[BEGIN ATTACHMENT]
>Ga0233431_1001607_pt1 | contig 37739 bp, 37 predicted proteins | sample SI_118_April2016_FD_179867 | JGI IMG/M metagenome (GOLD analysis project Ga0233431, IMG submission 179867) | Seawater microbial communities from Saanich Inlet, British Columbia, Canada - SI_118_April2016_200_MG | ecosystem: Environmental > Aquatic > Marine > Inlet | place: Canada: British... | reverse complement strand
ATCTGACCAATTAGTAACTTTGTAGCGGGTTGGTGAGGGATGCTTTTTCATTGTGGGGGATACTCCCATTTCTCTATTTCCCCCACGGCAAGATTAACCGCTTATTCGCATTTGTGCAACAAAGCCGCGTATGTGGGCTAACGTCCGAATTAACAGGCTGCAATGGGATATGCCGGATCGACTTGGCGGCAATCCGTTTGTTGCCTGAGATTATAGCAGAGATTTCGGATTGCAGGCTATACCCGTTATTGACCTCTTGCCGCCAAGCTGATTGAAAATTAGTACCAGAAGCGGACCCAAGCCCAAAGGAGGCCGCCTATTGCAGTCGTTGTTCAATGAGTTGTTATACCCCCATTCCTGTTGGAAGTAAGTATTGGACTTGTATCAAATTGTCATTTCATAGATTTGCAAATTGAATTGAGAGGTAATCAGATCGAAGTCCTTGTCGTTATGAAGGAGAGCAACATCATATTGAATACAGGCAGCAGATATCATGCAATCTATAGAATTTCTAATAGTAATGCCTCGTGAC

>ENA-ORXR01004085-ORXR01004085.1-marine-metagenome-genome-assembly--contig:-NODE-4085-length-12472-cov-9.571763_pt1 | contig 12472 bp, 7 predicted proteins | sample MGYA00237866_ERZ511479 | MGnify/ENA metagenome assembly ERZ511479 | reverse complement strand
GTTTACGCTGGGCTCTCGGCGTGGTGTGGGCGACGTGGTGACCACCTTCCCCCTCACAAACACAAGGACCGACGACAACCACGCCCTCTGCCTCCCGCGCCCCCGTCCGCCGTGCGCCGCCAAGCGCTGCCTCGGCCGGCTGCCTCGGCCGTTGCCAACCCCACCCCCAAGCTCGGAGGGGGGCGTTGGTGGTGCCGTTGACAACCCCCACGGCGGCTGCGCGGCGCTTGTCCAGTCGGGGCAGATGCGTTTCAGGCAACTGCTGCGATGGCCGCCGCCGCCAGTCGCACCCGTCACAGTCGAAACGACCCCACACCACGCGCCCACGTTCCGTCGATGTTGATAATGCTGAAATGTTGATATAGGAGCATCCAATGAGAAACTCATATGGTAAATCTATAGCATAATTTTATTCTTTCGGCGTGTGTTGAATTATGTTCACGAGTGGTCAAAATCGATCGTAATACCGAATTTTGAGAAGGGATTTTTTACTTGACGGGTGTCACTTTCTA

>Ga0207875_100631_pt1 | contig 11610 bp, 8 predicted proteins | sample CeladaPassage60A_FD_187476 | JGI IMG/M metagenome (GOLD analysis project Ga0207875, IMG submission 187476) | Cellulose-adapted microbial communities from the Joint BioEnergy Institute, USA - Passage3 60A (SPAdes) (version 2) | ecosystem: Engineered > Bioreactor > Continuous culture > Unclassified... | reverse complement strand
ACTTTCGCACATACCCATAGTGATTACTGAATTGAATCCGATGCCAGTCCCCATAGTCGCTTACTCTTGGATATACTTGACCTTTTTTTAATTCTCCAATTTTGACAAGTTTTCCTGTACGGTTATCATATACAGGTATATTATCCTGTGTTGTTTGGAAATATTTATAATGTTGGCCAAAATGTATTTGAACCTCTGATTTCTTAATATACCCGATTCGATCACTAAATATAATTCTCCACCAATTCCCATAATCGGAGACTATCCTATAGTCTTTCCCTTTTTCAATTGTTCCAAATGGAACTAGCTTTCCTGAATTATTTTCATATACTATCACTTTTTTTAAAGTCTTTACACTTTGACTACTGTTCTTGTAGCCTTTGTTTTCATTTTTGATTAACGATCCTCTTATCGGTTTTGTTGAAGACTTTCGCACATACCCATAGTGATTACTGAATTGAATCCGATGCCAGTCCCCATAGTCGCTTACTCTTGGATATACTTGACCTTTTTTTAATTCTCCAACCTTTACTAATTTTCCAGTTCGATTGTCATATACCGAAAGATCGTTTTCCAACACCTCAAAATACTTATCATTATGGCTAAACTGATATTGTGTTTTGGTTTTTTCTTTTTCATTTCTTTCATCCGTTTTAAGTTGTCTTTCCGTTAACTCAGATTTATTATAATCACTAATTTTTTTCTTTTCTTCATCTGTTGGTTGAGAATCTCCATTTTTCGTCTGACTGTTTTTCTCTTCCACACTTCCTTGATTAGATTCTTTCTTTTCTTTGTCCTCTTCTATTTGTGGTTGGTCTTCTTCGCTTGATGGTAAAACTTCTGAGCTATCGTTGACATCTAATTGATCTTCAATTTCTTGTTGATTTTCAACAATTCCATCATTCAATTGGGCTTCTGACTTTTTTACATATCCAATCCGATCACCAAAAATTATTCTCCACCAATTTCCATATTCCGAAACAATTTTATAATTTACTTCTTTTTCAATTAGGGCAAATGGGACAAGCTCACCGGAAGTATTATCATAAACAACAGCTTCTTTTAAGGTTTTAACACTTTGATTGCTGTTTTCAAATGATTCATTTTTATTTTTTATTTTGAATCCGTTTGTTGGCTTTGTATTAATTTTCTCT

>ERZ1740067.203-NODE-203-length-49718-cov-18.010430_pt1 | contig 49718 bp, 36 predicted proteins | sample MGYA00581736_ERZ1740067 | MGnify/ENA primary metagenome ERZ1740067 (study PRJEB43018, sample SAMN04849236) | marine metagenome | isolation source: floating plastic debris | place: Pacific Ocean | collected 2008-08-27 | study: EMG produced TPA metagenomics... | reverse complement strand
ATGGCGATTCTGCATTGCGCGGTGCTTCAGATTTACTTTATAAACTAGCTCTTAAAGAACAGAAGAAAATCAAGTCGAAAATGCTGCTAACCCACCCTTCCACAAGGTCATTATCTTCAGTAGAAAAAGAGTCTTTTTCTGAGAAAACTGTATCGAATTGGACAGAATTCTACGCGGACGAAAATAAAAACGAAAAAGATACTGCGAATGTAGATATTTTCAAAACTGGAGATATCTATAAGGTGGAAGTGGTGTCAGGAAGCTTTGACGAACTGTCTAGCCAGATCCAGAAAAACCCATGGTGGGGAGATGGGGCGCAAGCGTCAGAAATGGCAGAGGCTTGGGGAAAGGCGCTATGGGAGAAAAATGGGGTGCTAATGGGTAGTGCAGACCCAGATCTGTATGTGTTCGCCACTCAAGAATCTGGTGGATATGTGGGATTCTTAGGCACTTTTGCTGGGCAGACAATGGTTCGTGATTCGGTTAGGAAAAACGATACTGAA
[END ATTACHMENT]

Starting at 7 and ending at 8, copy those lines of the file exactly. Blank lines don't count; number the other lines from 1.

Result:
>ERZ1740067.203-NODE-203-length-49718-cov-18.010430_pt1 | contig 49718 bp, 36 predicted proteins | sample MGYA00581736_ERZ1740067 | MGnify/ENA primary metagenome ERZ1740067 (study PRJEB43018, sample SAMN04849236) | marine metagenome | isolation source: floating plastic debris | place: Pacific Ocean | collected 2008-08-27 | study: EMG produced TPA metagenomics... | reverse complement strand
ATGGCGATTCTGCATTGCGCGGTGCTTCAGATTTACTTTATAAACTAGCTCTTAAAGAACAGAAGAAAATCAAGTCGAAAATGCTGCTAACCCACCCTTCCACAAGGTCATTATCTTCAGTAGAAAAAGAGTCTTTTTCTGAGAAAACTGTATCGAATTGGACAGAATTCTACGCGGACGAAAATAAAAACGAAAAAGATACTGCGAATGTAGATATTTTCAAAACTGGAGATATCTATAAGGTGGAAGTGGTGTCAGGAAGCTTTGACGAACTGTCTAGCCAGATCCAGAAAAACCCATGGTGGGGAGATGGGGCGCAAGCGTCAGAAATGGCAGAGGCTTGGGGAAAGGCGCTATGGGAGAAAAATGGGGTGCTAATGGGTAGTGCAGACCCAGATCTGTATGTGTTCGCCACTCAAGAATCTGGTGGATATGTGGGATTCTTAGGCACTTTTGCTGGGCAGACAATGGTTCGTGATTCGGTTAGGAAAAACGATACTGAA